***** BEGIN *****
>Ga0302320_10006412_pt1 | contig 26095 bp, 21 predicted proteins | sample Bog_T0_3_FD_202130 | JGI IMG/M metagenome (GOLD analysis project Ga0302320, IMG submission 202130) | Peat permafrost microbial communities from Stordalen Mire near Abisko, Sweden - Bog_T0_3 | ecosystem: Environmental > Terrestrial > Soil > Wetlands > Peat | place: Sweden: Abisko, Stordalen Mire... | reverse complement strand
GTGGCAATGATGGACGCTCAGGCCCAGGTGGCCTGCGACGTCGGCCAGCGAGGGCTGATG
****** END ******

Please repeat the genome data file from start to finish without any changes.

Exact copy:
>Ga0302320_10006412_pt1 | contig 26095 bp, 21 predicted proteins | sample Bog_T0_3_FD_202130 | JGI IMG/M metagenome (GOLD analysis project Ga0302320, IMG submission 202130) | Peat permafrost microbial communities from Stordalen Mire near Abisko, Sweden - Bog_T0_3 | ecosystem: Environmental > Terrestrial > Soil > Wetlands > Peat | place: Sweden: Abisko, Stordalen Mire... | reverse complement strand
GTGGCAATGATGGACGCTCAGGCCCAGGTGGCCTGCGACGTCGGCCAGCGAGGGCTGATG